Judge Rules Panhandling Law Violates Constitution
GRAND RAPIDS (AP) - A state law banning panhandling in public places violates First Amendment protections for free speech and the 14th Amendment’s equal protection clause, a federal judge in Michigan has ruled.
The opinion in a civil suit brought by two Grand Rapids men arrested in 2011 for begging was issued Friday by U.S. District Judge Robert Jonker.
James Speet and Ernest Sims were represented by the American Civil Liberties Union. Speet was arrested for holding up signs seeking “work or help.” Sims pleaded guilty to panhandling after asking for spare change.
Speet is homeless. Both men receive food stamps, and Sims also receives $260 per month in state disability insurance.
Grand Rapids enforced the panhandling ban 399 times between Jan. 1, 2008, and May 24, 2011, the ACLU said.
That will change with Friday’s opinion.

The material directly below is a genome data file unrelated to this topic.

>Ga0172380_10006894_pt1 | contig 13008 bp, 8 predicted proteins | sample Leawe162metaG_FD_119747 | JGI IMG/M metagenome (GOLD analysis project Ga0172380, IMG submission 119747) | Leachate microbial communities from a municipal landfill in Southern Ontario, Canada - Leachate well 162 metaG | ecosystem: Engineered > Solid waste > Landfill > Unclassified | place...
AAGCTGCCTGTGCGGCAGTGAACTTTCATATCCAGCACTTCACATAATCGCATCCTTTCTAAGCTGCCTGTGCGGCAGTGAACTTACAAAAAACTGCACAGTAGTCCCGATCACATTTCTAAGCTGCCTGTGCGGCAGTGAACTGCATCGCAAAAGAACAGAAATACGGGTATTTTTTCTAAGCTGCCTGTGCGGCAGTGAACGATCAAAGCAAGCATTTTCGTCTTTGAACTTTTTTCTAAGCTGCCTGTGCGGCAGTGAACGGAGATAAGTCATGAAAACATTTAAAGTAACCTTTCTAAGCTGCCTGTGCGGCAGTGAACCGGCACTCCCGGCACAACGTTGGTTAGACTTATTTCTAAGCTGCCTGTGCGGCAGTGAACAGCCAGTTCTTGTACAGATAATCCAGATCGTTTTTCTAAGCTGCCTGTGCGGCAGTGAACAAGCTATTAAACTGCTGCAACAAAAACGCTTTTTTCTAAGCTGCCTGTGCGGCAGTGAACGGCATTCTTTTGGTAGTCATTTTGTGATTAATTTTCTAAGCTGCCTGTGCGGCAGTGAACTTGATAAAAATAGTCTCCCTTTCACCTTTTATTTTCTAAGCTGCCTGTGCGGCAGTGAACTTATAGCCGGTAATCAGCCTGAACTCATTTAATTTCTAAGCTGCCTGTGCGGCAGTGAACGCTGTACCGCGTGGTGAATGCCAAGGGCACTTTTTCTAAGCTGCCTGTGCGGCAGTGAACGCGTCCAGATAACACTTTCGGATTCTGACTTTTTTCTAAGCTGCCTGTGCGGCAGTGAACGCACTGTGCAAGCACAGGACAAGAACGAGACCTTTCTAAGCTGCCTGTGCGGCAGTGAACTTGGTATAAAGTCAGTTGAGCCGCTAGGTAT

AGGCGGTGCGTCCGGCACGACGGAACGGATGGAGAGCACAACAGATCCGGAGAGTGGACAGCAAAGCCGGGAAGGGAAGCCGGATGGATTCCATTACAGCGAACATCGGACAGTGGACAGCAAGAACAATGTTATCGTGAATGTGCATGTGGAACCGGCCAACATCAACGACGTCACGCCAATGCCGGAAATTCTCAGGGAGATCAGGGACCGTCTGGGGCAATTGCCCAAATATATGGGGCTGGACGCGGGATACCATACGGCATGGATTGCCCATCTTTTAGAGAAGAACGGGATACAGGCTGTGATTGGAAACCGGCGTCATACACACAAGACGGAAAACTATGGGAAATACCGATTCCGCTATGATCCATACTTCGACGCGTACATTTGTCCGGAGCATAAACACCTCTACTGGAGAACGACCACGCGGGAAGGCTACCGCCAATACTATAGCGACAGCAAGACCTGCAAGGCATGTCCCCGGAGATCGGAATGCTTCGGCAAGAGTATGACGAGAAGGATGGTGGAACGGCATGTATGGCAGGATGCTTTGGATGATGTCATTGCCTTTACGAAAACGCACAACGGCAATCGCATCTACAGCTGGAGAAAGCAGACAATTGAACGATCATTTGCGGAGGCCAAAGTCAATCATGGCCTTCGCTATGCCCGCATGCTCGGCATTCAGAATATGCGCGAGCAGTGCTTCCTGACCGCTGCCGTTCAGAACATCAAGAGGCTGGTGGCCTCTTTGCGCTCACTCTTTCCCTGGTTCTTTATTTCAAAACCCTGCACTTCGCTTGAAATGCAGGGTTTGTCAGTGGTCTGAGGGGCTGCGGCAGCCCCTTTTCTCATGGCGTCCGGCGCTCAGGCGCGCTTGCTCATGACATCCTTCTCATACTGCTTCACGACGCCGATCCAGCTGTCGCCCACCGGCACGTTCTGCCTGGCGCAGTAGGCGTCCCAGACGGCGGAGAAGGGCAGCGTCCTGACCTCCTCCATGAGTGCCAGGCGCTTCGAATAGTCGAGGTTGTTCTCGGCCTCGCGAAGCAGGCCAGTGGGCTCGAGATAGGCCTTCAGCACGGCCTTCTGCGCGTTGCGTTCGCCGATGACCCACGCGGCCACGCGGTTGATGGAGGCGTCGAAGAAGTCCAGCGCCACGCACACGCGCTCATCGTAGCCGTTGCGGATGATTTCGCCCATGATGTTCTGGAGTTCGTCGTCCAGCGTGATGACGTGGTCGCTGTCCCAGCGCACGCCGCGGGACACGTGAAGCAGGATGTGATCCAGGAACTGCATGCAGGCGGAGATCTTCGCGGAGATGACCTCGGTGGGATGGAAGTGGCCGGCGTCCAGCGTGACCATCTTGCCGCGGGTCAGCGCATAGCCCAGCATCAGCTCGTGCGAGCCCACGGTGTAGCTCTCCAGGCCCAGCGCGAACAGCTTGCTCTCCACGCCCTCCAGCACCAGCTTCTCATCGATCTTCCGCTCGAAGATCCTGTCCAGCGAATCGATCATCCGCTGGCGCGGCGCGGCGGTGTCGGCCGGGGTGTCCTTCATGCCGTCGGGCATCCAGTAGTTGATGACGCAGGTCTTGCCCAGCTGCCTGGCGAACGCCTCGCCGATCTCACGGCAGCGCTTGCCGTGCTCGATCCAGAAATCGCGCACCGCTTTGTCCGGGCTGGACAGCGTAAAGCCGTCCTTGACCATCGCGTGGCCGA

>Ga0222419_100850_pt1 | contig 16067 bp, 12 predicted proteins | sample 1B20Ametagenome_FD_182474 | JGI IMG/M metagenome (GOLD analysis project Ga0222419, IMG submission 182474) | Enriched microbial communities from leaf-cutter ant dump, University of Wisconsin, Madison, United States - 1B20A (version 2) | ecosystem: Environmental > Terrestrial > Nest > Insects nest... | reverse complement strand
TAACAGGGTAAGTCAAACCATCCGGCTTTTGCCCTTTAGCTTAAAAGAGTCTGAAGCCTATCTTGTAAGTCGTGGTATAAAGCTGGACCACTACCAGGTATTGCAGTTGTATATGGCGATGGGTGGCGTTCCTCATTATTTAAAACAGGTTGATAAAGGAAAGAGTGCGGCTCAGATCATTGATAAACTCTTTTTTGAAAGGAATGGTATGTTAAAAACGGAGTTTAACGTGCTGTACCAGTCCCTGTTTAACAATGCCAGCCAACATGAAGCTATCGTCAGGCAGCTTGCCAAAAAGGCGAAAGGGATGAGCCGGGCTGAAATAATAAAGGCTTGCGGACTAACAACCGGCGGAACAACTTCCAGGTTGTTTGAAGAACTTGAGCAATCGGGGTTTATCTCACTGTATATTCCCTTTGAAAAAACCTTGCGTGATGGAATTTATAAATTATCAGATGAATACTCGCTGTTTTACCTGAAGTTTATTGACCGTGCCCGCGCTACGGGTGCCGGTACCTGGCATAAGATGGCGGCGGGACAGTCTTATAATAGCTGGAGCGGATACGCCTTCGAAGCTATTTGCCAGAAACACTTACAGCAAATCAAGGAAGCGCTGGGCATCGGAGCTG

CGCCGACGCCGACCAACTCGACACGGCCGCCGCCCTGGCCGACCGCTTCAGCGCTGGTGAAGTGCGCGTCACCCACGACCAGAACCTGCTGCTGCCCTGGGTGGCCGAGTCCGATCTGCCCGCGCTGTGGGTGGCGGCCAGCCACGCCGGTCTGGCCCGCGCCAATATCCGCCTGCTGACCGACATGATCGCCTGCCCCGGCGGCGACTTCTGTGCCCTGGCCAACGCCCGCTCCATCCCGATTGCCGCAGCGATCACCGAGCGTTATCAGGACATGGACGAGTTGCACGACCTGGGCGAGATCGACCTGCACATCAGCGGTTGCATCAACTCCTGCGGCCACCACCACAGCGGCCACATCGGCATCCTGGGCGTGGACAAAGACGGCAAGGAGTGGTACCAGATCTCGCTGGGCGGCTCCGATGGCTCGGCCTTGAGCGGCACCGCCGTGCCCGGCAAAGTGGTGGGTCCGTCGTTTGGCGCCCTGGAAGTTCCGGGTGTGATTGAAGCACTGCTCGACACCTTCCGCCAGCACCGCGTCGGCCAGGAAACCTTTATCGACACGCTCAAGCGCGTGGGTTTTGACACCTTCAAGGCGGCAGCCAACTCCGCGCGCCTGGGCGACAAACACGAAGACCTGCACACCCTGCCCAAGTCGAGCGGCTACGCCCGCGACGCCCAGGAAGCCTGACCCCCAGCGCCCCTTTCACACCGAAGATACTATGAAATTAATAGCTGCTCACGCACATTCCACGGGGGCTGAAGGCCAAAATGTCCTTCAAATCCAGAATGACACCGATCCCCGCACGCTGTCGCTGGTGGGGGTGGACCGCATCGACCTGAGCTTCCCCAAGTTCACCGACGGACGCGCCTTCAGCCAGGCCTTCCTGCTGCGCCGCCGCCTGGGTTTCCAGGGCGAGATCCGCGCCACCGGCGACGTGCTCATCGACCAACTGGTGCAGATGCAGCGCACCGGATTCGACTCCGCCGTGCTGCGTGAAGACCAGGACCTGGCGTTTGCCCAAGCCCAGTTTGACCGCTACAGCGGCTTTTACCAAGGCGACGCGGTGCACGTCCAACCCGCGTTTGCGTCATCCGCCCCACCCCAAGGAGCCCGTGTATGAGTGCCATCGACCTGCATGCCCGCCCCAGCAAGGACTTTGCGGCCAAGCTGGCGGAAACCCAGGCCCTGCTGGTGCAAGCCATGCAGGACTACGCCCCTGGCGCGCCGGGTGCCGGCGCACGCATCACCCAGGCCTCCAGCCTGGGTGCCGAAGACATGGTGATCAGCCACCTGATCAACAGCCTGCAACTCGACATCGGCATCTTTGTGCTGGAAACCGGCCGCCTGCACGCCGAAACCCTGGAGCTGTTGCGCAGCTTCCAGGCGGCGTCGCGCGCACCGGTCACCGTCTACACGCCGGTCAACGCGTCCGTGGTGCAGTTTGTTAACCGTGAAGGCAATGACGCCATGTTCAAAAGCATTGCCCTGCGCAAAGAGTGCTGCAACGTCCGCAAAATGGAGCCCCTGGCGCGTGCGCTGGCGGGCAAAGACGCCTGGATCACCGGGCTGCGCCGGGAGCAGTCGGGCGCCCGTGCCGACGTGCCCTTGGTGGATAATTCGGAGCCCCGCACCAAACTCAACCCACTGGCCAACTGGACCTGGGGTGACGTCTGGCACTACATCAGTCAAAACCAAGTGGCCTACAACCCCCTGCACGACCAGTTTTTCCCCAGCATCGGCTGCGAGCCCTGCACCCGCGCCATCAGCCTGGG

“Pending future developments in this case, Grand Rapids police will not be enforcing this state law,” said Catherine Mish, Grand Rapids’ city attorney.
It’s also too early to tell whether an appeal will be filed, she added.
“We would have to analyze the case, discuss it with the city commission and the (state) attorney general’s office,” Mish said. “The AG’s office really is the main moving force in the defense in the case because it’s a state law. The city of Grand Rapids, we do not have an ordinance on the books in terms of beggars and panhandlers.”
The ACLU does support, however, a newly passed law in Detroit which is meant to prevent panhandlers from becoming aggressive toward passersby. Read more, here.
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